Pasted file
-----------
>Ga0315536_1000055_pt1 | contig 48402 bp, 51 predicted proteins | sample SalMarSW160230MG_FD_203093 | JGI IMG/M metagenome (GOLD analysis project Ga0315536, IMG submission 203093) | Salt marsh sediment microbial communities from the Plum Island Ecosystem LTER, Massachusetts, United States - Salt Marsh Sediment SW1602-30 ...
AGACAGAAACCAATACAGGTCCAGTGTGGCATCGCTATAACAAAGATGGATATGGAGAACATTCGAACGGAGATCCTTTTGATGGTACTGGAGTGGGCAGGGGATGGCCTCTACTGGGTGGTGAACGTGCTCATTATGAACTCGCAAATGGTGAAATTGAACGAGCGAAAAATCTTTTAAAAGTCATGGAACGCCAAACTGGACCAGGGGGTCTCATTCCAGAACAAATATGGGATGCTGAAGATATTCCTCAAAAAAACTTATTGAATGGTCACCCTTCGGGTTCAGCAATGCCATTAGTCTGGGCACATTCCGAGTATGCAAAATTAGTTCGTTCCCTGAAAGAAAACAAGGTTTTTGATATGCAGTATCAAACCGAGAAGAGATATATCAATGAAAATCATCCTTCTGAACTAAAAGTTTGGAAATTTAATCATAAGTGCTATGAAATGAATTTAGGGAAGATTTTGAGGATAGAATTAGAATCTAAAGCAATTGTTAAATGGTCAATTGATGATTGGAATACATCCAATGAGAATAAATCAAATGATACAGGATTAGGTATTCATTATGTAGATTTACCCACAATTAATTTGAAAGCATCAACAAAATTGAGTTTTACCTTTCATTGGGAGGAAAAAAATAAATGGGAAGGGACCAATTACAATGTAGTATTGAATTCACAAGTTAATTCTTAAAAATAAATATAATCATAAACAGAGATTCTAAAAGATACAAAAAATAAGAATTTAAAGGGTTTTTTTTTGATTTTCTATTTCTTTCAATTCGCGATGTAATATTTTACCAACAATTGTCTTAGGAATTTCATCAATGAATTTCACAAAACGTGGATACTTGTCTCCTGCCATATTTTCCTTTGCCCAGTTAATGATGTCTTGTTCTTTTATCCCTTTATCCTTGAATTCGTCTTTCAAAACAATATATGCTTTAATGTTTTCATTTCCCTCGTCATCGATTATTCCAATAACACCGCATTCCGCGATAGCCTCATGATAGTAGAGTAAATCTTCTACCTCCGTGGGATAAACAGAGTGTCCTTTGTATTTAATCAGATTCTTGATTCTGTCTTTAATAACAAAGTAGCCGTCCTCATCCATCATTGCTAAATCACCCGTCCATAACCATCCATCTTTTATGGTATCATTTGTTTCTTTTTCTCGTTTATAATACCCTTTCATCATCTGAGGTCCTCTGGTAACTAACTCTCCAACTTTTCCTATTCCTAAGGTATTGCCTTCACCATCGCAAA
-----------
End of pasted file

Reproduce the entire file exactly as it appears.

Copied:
>Ga0315536_1000055_pt1 | contig 48402 bp, 51 predicted proteins | sample SalMarSW160230MG_FD_203093 | JGI IMG/M metagenome (GOLD analysis project Ga0315536, IMG submission 203093) | Salt marsh sediment microbial communities from the Plum Island Ecosystem LTER, Massachusetts, United States - Salt Marsh Sediment SW1602-30 ...
AGACAGAAACCAATACAGGTCCAGTGTGGCATCGCTATAACAAAGATGGATATGGAGAACATTCGAACGGAGATCCTTTTGATGGTACTGGAGTGGGCAGGGGATGGCCTCTACTGGGTGGTGAACGTGCTCATTATGAACTCGCAAATGGTGAAATTGAACGAGCGAAAAATCTTTTAAAAGTCATGGAACGCCAAACTGGACCAGGGGGTCTCATTCCAGAACAAATATGGGATGCTGAAGATATTCCTCAAAAAAACTTATTGAATGGTCACCCTTCGGGTTCAGCAATGCCATTAGTCTGGGCACATTCCGAGTATGCAAAATTAGTTCGTTCCCTGAAAGAAAACAAGGTTTTTGATATGCAGTATCAAACCGAGAAGAGATATATCAATGAAAATCATCCTTCTGAACTAAAAGTTTGGAAATTTAATCATAAGTGCTATGAAATGAATTTAGGGAAGATTTTGAGGATAGAATTAGAATCTAAAGCAATTGTTAAATGGTCAATTGATGATTGGAATACATCCAATGAGAATAAATCAAATGATACAGGATTAGGTATTCATTATGTAGATTTACCCACAATTAATTTGAAAGCATCAACAAAATTGAGTTTTACCTTTCATTGGGAGGAAAAAAATAAATGGGAAGGGACCAATTACAATGTAGTATTGAATTCACAAGTTAATTCTTAAAAATAAATATAATCATAAACAGAGATTCTAAAAGATACAAAAAATAAGAATTTAAAGGGTTTTTTTTTGATTTTCTATTTCTTTCAATTCGCGATGTAATATTTTACCAACAATTGTCTTAGGAATTTCATCAATGAATTTCACAAAACGTGGATACTTGTCTCCTGCCATATTTTCCTTTGCCCAGTTAATGATGTCTTGTTCTTTTATCCCTTTATCCTTGAATTCGTCTTTCAAAACAATATATGCTTTAATGTTTTCATTTCCCTCGTCATCGATTATTCCAATAACACCGCATTCCGCGATAGCCTCATGATAGTAGAGTAAATCTTCTACCTCCGTGGGATAAACAGAGTGTCCTTTGTATTTAATCAGATTCTTGATTCTGTCTTTAATAACAAAGTAGCCGTCCTCATCCATCATTGCTAAATCACCCGTCCATAACCATCCATCTTTTATGGTATCATTTGTTTCTTTTTCTCGTTTATAATACCCTTTCATCATCTGAGGTCCTCTGGTAACTAACTCTCCAACTTTTCCTATTCCTAAGGTATTGCCTTCACCATCGCAAA